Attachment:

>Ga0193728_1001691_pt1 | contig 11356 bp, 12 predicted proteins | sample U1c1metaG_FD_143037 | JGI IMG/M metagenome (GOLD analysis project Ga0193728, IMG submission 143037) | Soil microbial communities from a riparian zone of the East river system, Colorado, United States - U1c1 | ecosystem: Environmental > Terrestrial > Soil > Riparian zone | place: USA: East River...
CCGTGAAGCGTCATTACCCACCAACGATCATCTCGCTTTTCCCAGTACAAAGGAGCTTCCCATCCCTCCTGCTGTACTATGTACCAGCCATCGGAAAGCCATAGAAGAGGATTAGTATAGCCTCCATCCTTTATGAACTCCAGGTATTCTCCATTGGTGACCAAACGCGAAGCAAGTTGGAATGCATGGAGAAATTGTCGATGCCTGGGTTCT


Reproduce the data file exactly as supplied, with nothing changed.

>Ga0193728_1001691_pt1 | contig 11356 bp, 12 predicted proteins | sample U1c1metaG_FD_143037 | JGI IMG/M metagenome (GOLD analysis project Ga0193728, IMG submission 143037) | Soil microbial communities from a riparian zone of the East river system, Colorado, United States - U1c1 | ecosystem: Environmental > Terrestrial > Soil > Riparian zone | place: USA: East River...
CCGTGAAGCGTCATTACCCACCAACGATCATCTCGCTTTTCCCAGTACAAAGGAGCTTCCCATCCCTCCTGCTGTACTATGTACCAGCCATCGGAAAGCCATAGAAGAGGATTAGTATAGCCTCCATCCTTTATGAACTCCAGGTATTCTCCATTGGTGACCAAACGCGAAGCAAGTTGGAATGCATGGAGAAATTGTCGATGCCTGGGTTCT